That’s so Cincinnati.
A pair of recent online attempts to encapsulate Cincinnati went viral, at least locally, and the responses to them inadvertently shined a light on a few overlooked traits of Cincinnatians — thin skin and chips on shoulders. (As a native, I wholeheartedly admit to also having these traits engraved into my DNA.)
BuzzFeed’s “BuzzFeed Community” site (buzzfeed.com/community) helps the list-empire target specific cities and regions, resulting in one of the more locally shared links of the past month: “31 Ways to Tell You’re From Cincinnati.”
At first, many seemed to celebrate our fair city getting more attention. Then they read the list. It has proven to be far more controversial than BuzzFeed’s “11 Cincinnati Foods That Are Better Than Yours” from earlier this year, likely because those “Cincinnati foods” actually still exist.
The “article” — really just a list with a photo and reaction-shot GIF for each item (lest you not know how to respond) — wasn’t the complete dung-pile some responses would lead one to believe. It’s just that the “community contributor” who wrote the piece either hadn’t been to Cincinnati for a while or was simply parroting one of the Enquirer’s old “Cincinnati is so crazy and distinct — we say ‘pop’ and ‘please’ ’’ articles from the past.
While mildly accurate, the list reinforced some old stereotypes, like “You will die if you step foot in Over-the-Rhine,” and “We can’t shut up about George Clooney’s Cincinnati roots” (he’s not from Cincinnati, he’s from Kentucky).
And things like Cincinnatians saying “Please?” instead of “What did you say?” or calling Coke and Pepsi “pop” are local quirks that seem to be dying a little more with each more-widely-connected-to-the-world generation.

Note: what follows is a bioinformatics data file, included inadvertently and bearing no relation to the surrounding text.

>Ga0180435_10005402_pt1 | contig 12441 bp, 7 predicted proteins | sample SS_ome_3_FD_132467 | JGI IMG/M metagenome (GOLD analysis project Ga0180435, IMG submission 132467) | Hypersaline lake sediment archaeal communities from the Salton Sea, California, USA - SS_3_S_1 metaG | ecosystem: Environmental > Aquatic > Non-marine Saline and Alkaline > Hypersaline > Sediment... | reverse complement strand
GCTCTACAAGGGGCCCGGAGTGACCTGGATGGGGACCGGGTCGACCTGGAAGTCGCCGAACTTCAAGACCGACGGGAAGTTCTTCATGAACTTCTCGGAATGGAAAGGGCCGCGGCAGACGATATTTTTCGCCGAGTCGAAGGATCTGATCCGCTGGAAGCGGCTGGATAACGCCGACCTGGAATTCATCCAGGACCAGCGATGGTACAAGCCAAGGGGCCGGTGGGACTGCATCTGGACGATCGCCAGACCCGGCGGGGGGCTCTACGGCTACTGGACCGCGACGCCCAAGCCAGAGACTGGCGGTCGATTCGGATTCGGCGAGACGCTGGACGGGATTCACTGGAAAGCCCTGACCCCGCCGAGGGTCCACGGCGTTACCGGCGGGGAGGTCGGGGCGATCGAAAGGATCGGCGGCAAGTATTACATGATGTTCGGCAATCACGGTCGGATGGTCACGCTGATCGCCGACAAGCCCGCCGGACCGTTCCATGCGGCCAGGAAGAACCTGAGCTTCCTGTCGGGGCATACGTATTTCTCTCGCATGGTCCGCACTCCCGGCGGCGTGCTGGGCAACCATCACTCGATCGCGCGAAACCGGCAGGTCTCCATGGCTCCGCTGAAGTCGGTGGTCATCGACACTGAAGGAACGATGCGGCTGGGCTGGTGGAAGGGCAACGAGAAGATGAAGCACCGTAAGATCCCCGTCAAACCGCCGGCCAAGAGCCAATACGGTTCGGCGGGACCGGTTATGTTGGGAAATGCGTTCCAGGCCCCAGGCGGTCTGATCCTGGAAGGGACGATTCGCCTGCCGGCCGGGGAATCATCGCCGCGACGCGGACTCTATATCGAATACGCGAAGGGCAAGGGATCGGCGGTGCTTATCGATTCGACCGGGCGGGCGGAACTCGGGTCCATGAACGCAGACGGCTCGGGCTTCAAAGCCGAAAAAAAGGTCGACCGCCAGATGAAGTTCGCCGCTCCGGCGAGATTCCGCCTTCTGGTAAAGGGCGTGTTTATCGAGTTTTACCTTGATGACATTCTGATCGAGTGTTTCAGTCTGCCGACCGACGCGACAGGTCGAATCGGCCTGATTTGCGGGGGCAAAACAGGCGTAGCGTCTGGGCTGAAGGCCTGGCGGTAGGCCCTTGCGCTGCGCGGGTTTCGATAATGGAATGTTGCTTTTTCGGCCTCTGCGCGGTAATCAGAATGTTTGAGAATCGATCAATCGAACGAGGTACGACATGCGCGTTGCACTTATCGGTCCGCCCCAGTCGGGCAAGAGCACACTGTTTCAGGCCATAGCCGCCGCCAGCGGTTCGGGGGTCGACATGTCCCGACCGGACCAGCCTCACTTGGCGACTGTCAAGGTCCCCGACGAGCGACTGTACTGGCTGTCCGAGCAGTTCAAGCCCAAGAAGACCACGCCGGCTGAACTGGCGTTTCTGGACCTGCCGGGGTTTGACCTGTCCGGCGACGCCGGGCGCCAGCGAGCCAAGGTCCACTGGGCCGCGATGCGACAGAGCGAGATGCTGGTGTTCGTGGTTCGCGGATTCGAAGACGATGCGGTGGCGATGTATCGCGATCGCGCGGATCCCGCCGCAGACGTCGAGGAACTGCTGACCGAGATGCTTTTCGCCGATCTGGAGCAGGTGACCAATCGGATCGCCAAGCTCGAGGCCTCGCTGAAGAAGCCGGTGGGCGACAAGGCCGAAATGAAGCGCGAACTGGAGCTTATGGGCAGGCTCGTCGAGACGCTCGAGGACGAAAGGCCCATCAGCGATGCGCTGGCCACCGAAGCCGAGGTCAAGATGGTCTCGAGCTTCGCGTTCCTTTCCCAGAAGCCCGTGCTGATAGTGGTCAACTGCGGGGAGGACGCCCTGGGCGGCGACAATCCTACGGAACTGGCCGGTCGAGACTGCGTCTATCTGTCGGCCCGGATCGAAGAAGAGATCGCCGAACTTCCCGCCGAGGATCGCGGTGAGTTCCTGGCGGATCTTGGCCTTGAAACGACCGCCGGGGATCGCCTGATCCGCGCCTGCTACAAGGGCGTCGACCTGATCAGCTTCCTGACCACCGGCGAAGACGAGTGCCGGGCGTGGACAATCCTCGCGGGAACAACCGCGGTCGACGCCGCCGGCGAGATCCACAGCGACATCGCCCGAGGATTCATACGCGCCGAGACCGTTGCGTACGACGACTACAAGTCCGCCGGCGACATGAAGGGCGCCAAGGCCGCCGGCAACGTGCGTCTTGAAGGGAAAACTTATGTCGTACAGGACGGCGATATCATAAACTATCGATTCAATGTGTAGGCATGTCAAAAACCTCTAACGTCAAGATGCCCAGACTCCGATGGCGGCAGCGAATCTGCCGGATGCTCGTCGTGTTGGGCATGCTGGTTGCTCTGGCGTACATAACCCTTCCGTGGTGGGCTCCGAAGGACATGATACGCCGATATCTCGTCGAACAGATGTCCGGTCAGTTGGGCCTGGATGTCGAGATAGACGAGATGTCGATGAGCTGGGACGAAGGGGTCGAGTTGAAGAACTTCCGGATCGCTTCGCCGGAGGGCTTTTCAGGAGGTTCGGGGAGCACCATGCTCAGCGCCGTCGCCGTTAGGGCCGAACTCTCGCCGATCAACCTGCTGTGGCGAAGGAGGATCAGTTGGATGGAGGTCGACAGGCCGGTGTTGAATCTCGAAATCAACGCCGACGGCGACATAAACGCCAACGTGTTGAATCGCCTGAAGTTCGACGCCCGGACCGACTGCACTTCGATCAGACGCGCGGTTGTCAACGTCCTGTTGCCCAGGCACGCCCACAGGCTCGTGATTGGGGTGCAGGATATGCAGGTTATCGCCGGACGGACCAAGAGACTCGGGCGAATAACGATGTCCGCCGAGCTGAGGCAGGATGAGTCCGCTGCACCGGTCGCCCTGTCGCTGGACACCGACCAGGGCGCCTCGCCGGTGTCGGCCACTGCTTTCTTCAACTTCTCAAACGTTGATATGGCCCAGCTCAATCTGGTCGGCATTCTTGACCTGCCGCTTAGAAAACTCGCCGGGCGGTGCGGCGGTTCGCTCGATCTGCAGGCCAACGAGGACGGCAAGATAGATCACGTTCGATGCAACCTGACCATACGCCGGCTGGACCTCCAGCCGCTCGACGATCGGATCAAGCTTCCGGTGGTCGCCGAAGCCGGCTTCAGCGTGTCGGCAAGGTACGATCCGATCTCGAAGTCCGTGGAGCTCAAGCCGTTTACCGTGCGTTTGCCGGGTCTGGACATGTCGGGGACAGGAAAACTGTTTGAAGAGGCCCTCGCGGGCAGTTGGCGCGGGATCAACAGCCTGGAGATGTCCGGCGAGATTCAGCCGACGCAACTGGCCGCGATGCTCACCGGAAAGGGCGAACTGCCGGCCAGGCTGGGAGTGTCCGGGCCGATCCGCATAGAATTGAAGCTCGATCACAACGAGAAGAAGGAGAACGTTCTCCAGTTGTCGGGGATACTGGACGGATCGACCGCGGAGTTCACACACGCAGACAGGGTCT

Not long after, the site Cincy Whimsy (cincywhimsy.com) responded with an “answer list.” Its “31 Ways to Tell You’re From Cincinnati List: An Improved Version” seemed to ring more true to a lot of people.
Much of Cincy Whimsy’s list focused on contemporary Cincinnati attributes, including the recent wildly successful LumenoCity event at Washington Park and the MidPoint Music Festival.
Predictably, some people’s panties were bunched by the clever response list, writing it off as the views of a “hipster,” a derogatory term used by self-conscious people who are mad because they feel they weren’t invited to some imaginary cool-kid party.
That’s so Cincinnati.
Almost immediately after the BuzzFeed list, the local web buzz was all about the Cincinnati USA Regional Chamber’s video ad for “Cincinnati USA,” featuring a hyper young man in capri pants and sandals talking about how Cincinnatians “do what we love.”
The video was also widely shared and, though well intentioned, widely mocked. But the video’s most egregious misstep was the corny tone. The manic hype man gets so giddy wandering around local landmarks, he’s nearly incoherent, at one point shouting out “Play-Doh!” without further explanation (the kids’ molding clay was invented in Cincinnati … as a wallpaper cleaner).
Local comedian Kristen Lundberg (check her great YouTube page under the name “Mammyspanx”) created a playful, pitch-perfect parody video in response, showcasing another Cincinnati trait — smart-assed-ness (not at all a negative attribute).
The original video does capture some of the essence of our revitalized city, though probably not intentionally. The gist of the video comes off as, “We are cool, we don’t care what other people think — you can come join us and move here or visit. Or not. Whatever.” It’s an oddly isolationistic approach to what is essentially an attempt to get young people to come to Cincinnati, weirdly showing off our residents’ shoulder chips and thin skin.
Ultimately, the video, the list and the responses were all great to see because they do, collectively, show one of the city’s best contemporary attributes: an ever-increasing sense of civic pride. At one point, not too long ago, it seemed like most of Cincinnati’s young, creative and talented population could not wait to get away from the city’s conservativeness and perceived lack of arts and entertainment options appealing to them. Now, more and more are sticking around to help the city keep getting better and see how it all pans out.
Thankfully, today, that’s so Cincinnati.
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